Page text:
The term coined earlier this year when Greece was negotiating a write-off of part of its debt to the banks, “Grexit” (a portmanteau of ‘Greek’ and ‘exit’ referring to the possibility that the country will be obliged to leave the Eurozone) continues to hang like a sword of Damocles over the Greek population. Both the markets and Greece’s European partners have let it be known, as they did in response to George Papandreou’s October announcement that he would submit the his country’s bailout to a referendum, that, in the absence of “good will” from Athens, the Greek issue will quickly boil down to a simple question: “Do you want to remain in the euro or not?”

Today, in the aftermath of elections that have demonstrated the strength of those opposed to austerity policies demanded by the EU and the IMF and the steep decline in support for the major traditional parties in the country, a Grexit is more than just a rhetorical threat, but a real hypothesis — and one which could definitively materialise in the re-run of elections scheduled for 17 June.

But should we be convinced that a Grexit is the solution? The economists and politicians who have weighed the pros and cons of such a move have failed to provide a convincing case for a Eurozone either with or without Greece. Rather, as Il Sole-24 Ore has noted, the current debate resembles a bluff — and a particularly dangerous bluff for all involved.

Europeans are faced with an impossible choice. A decision to expel Greece from the Eurozone, in a procedure not covered by any European treaty, could result in a loss of confidence in the entire European economic system and undermine the credibility of the EU both as a political project and as world power. At the same time, a drive to maintain the status quo will not only perpetuate policies that are destroying Greece’s social fabric and weaken the cause of democracy in a country that was — as we never tire of saying — its birthplace, but it will also expose Europe to the risk of spending billions of euros for nothing, because the Greek state is now to all intents and purposes a fiction.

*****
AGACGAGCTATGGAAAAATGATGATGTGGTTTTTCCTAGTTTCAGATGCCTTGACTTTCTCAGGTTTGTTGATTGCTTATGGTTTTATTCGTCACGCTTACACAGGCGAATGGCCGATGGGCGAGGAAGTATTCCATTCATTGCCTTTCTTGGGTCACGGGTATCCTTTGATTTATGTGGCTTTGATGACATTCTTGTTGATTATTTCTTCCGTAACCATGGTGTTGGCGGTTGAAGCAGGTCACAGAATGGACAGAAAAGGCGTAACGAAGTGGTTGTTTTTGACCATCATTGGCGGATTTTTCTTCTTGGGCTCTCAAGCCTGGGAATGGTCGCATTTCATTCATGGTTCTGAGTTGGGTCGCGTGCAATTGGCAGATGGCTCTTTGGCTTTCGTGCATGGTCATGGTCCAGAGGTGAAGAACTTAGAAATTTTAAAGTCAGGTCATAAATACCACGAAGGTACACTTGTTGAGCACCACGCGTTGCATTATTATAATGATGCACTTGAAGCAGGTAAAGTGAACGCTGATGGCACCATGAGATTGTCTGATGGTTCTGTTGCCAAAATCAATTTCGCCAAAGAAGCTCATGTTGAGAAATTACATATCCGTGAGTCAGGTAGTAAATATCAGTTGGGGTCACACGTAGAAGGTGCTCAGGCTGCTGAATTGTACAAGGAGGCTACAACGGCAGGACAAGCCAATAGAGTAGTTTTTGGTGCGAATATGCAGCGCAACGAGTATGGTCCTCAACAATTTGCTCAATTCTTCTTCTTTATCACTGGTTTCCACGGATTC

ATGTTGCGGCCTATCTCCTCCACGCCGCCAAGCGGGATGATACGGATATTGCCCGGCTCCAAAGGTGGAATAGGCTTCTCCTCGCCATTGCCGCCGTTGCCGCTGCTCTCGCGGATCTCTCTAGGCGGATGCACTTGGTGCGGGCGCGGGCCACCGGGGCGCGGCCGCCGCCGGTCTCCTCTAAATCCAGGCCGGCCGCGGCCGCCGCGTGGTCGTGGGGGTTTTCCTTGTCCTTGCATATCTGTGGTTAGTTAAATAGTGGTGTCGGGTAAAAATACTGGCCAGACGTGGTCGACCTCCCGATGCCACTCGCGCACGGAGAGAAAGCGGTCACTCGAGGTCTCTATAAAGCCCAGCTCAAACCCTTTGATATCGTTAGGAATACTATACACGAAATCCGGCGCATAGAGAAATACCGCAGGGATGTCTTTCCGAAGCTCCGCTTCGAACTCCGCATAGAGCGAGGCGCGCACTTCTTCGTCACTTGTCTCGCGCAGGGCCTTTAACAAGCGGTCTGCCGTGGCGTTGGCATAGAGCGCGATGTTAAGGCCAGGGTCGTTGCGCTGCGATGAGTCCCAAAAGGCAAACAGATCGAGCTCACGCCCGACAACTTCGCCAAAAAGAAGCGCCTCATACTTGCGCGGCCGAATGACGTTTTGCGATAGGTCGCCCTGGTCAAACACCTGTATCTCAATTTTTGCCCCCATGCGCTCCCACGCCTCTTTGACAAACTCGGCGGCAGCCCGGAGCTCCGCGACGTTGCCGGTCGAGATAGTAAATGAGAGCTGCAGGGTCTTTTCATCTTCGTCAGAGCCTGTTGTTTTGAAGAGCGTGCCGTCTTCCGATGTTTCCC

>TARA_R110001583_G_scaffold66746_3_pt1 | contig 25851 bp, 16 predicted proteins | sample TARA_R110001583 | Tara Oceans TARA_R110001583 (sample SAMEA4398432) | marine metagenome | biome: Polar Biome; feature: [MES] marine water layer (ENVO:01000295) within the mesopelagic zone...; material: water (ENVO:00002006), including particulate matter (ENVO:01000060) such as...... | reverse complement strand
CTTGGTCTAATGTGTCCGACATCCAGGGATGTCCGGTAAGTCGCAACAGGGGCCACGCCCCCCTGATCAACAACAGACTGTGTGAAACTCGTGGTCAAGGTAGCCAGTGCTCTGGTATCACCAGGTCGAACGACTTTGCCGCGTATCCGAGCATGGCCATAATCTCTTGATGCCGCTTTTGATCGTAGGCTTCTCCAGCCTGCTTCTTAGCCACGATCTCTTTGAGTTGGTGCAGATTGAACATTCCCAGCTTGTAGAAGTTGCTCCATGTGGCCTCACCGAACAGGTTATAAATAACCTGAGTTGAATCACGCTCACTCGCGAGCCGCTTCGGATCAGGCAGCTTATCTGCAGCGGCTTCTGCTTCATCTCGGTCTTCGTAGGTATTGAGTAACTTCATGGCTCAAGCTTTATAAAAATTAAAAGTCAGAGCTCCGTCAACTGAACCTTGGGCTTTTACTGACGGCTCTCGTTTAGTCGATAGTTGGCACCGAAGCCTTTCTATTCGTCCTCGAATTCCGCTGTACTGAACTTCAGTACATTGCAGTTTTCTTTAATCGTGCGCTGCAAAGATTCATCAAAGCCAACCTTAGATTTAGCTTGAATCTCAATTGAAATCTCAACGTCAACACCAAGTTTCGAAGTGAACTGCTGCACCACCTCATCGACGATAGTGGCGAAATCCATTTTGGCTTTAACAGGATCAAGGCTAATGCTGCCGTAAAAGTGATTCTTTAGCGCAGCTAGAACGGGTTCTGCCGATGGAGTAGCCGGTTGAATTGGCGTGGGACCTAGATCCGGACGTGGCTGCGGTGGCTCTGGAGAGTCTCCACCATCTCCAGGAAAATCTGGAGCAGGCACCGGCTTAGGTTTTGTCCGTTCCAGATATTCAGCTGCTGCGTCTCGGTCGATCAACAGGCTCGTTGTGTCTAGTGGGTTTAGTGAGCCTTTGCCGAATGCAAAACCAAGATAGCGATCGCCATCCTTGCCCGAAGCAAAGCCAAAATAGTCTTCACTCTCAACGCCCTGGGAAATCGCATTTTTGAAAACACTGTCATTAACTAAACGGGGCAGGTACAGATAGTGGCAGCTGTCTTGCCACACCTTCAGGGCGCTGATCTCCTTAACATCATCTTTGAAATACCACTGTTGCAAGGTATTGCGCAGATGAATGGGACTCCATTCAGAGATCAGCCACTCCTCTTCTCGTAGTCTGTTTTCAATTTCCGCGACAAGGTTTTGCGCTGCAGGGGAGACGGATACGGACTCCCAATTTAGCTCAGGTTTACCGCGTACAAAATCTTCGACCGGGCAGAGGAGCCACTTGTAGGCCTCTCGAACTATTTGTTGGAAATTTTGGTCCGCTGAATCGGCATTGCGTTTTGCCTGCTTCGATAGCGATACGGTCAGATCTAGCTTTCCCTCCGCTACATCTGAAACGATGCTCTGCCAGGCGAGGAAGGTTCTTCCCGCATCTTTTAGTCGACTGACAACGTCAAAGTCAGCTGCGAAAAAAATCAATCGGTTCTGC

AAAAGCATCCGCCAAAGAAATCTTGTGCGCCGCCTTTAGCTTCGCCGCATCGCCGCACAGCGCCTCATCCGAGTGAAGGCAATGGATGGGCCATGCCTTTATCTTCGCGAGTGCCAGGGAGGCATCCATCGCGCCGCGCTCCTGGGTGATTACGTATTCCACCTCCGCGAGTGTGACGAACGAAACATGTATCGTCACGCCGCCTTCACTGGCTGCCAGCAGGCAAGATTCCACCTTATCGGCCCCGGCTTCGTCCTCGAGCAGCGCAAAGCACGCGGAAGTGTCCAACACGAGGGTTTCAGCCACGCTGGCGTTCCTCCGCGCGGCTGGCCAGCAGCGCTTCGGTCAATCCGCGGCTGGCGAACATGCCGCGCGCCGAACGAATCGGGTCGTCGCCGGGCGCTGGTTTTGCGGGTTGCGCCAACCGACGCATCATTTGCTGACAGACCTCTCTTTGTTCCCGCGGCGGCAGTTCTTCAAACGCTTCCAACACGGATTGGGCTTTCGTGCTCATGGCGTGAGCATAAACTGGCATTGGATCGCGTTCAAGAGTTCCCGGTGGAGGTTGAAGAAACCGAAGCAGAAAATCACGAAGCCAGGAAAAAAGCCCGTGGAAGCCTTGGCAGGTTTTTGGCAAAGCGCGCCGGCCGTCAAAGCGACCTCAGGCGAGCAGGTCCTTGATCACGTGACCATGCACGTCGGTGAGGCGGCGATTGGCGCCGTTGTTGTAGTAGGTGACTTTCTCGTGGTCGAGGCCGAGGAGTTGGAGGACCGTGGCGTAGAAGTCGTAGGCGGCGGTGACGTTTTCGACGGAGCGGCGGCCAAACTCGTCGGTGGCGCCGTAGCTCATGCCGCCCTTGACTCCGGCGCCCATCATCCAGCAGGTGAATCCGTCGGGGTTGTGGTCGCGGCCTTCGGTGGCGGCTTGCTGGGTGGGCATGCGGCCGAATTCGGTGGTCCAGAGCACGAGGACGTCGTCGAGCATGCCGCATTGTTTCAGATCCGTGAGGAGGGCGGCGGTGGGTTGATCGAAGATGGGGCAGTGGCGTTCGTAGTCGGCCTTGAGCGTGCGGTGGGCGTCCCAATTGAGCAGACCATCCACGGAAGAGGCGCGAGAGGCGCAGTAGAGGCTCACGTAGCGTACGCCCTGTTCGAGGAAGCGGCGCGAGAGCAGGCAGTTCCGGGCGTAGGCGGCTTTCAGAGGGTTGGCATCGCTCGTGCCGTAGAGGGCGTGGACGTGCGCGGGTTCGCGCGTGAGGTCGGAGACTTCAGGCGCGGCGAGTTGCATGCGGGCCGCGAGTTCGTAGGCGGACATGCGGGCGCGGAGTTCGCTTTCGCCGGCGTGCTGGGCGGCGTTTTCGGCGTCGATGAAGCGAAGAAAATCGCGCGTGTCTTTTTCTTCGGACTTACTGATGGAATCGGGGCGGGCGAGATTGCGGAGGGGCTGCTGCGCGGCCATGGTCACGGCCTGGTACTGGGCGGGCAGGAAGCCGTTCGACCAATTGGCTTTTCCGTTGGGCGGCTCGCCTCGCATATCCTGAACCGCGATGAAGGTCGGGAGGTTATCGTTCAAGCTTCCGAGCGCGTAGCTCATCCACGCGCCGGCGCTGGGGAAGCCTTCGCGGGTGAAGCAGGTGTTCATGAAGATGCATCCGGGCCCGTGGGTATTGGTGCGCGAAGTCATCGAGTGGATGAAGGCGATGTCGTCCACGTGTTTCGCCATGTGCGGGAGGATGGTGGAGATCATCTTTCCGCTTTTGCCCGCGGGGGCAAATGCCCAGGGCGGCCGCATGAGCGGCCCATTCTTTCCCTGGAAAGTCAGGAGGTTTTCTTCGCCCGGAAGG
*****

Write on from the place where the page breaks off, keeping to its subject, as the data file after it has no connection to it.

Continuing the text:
In response to a dilemma which has emerged over the fate of a country that accounts for less than 3% of its GDP, Europe has been unable to provide an effective solution. Instead it has been caught in a deadlock arising from its own equivocal status: it is too integrated, both economically and politically, not to be endangered by the Greek crisis, but not sufficiently integrated to provide itself with the means it needs to overcome such an obstacle. Without the single currency and without the single market, it would have been easier to allow the Greeks to default and devalue their currency. At the same time, with the mechanisms for increased coordination of budgetary policies and measures that allow for the imposition of reforms in Greece, particularly with regard to the collection of taxes and the fight against corruption, Europe may be able to push the country towards recovery.

But how can we say to the people of Europe that the solution to the current crisis is more Europe? EU leaders are now paying the bill for more than two decades (from the 1986 Single European Act to the 2009 Lisbon Treaty) of accelerated progress on a road to European integration paved with promises of prosperity which has consistently avoided the issue of democracy in the Union.

Now that the wear and tear on Europe’s institutions has been compounded by the debt crisis, the European project has been caught like a Minotaur lost in a labyrinth, where it is vainly seeking a way out. Or should we say… a “Grexit”?